Saturday 17 May 2014This day was reserved for something less technical – visits to some of the symbols of the religious underpinnings of traditional as well as contemporary Japanese society. These included a visit to the Heian Jingu Shinto Shrine and to the Kodaiji Buddhist Temple. At this second site, many of the students took the opportunity to participate in a session of Zen Transcendental Meditation.
Subsequently the group visited and took a walk through the historic and beautiful premises of the Kiyomizu-dera Temple.
Later in the evening of this day, the WMU group was joined in a farewell reception by many of our very cordial hosts. It was an evening filled with gaiety and a welcome time of sharing ideas and time together with any old and new found friends!
Sunday 18 May 2014The WMU students and one accompanying faculty member departed as scheduled from the Kansai International Airport and after a safe flight all arrived safely back home, bringing to an end this year’s official WMU Sasakawa Fellowship Class of 2014 Field Study Trip to Japan.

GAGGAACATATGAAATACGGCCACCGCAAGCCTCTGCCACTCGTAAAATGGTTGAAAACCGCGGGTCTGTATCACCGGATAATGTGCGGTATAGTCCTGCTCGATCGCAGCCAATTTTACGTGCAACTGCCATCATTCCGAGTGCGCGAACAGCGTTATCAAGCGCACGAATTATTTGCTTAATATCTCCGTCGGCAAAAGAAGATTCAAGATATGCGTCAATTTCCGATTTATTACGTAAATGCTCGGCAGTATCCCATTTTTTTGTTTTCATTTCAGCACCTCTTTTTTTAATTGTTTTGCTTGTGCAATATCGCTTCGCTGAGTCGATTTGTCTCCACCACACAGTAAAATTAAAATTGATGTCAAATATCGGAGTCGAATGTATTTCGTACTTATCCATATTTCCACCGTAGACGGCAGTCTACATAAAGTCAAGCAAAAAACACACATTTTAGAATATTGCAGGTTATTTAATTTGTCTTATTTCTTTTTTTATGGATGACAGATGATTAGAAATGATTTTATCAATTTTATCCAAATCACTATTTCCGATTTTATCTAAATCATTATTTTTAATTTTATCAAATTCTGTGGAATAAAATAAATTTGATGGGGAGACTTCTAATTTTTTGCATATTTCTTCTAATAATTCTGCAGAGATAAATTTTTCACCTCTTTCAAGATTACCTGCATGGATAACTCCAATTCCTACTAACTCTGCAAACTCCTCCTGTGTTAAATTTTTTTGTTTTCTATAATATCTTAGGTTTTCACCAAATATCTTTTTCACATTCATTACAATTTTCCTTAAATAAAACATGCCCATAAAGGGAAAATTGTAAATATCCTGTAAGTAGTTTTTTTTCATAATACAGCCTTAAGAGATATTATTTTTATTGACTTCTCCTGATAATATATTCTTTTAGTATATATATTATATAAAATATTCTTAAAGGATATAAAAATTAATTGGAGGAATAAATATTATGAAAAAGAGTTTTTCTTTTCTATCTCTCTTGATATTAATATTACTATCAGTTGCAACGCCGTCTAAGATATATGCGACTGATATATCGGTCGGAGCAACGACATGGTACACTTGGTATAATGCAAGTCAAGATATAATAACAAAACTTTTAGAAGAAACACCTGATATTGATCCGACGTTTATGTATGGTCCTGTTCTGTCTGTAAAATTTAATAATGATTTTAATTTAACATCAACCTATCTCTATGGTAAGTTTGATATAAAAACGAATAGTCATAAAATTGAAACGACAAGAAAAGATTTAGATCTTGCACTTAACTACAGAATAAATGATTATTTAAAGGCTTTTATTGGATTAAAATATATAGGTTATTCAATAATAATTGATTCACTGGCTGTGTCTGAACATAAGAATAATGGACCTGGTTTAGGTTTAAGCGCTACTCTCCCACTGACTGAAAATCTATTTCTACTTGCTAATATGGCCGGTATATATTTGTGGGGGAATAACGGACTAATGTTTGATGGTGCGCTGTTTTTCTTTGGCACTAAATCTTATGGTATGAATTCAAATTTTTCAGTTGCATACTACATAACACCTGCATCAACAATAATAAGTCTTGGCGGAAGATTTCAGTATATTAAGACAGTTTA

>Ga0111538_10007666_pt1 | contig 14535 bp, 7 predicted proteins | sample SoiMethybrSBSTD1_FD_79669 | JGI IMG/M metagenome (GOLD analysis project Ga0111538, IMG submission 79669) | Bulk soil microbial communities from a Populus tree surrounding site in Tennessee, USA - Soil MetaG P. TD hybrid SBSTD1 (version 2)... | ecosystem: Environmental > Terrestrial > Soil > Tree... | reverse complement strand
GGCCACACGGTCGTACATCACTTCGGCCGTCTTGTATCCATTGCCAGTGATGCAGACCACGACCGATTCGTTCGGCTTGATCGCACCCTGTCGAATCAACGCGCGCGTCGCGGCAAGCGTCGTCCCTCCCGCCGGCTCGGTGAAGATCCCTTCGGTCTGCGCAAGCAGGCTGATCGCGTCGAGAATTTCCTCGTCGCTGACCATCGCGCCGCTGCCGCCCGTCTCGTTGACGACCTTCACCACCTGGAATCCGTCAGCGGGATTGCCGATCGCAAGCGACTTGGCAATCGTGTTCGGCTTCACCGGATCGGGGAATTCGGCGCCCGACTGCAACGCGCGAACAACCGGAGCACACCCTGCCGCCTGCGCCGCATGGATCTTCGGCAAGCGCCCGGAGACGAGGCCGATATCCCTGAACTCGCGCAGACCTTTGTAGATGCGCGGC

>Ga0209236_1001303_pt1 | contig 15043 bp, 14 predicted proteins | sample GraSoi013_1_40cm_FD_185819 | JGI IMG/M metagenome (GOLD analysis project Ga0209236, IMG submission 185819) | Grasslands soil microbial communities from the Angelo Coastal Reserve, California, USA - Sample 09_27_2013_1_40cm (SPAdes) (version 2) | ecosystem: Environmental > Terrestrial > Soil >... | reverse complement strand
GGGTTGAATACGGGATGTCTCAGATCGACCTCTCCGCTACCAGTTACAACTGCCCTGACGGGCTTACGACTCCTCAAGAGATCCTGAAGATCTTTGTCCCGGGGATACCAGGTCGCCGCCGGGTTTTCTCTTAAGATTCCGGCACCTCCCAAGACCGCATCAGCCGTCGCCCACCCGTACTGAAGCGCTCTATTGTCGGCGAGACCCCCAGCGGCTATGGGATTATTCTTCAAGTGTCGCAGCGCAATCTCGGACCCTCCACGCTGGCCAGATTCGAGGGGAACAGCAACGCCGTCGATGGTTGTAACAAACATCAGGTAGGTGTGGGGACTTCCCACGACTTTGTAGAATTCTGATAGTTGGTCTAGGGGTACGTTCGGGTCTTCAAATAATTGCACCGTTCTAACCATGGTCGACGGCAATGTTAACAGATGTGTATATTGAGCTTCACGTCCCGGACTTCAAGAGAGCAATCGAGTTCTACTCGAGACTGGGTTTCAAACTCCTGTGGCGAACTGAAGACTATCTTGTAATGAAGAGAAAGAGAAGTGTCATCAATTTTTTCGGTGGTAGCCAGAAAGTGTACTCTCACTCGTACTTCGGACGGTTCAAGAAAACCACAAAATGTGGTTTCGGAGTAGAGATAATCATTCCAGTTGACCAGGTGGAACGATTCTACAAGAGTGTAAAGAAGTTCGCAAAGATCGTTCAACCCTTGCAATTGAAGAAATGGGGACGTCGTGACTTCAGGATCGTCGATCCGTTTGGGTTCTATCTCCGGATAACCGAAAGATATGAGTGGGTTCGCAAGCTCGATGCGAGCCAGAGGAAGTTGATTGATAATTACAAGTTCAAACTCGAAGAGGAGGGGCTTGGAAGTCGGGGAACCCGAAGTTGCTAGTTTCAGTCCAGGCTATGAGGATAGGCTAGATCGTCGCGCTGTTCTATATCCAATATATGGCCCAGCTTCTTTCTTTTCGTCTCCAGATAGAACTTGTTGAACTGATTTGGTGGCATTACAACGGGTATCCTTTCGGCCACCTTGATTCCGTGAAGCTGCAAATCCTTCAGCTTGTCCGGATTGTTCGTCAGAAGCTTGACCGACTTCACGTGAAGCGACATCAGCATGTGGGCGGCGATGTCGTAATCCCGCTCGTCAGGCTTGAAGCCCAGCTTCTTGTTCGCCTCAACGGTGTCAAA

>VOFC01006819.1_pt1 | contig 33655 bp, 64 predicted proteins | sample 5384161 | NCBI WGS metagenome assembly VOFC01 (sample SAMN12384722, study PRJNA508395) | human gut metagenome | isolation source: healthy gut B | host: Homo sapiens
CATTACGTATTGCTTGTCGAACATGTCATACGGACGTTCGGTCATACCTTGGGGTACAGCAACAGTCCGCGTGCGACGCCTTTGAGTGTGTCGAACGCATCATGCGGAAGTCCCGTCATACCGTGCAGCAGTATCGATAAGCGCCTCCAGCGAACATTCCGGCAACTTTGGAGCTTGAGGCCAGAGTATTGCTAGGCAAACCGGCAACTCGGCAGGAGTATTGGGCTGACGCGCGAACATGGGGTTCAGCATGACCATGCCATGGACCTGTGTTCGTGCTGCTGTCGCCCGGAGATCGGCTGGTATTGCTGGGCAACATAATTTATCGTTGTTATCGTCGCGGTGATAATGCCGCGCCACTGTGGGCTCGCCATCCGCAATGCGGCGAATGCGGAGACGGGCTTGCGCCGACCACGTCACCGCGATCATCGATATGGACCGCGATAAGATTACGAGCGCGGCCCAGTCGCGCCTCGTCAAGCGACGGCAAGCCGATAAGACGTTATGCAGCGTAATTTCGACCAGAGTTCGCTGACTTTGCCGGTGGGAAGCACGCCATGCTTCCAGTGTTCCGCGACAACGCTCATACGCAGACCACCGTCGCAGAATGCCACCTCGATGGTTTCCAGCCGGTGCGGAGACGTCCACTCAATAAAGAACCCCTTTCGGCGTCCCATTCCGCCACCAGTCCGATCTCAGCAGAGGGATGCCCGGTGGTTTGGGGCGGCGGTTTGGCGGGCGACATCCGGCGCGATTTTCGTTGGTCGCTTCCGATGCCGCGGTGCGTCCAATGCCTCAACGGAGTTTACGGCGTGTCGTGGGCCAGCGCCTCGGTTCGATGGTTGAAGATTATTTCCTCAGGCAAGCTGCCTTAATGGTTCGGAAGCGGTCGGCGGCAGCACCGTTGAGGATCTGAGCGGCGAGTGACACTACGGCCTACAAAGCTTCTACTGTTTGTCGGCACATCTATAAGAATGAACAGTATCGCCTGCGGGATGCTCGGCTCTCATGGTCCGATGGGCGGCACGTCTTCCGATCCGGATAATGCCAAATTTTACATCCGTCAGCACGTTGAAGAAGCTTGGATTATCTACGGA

3. ConclusionJapan has a lot to teach the world! To name just a few, the nation has a very rich historic culture that is still intricately woven into the fabric of contemporary Japanese society. A constant awareness of the sometimes hostile natural environment in which the Japanese live, together with this rich culture has created a resourcefulness and ability to adapt that the rest of the global community can learn from. I believe that this lesson was not lost on the WMU group, particularly the students, as it applies to the maritime industry specifically and to the wider Japanese society.
Beyond that however and as was pointed out very clearly by Dr. Sasakawa when the group met him, we have a lot in common as humanity and the responsibility of protecting the common heritage of the oceans is our common responsibility. Japan (as evidenced by the work of The Nippon Foundation) believes in this. This value-system was reinforced in the students during the visit and I am certain that Japan’s example(s) will be a worthy resource for all of them to draw from when they arrive back in their own local contexts.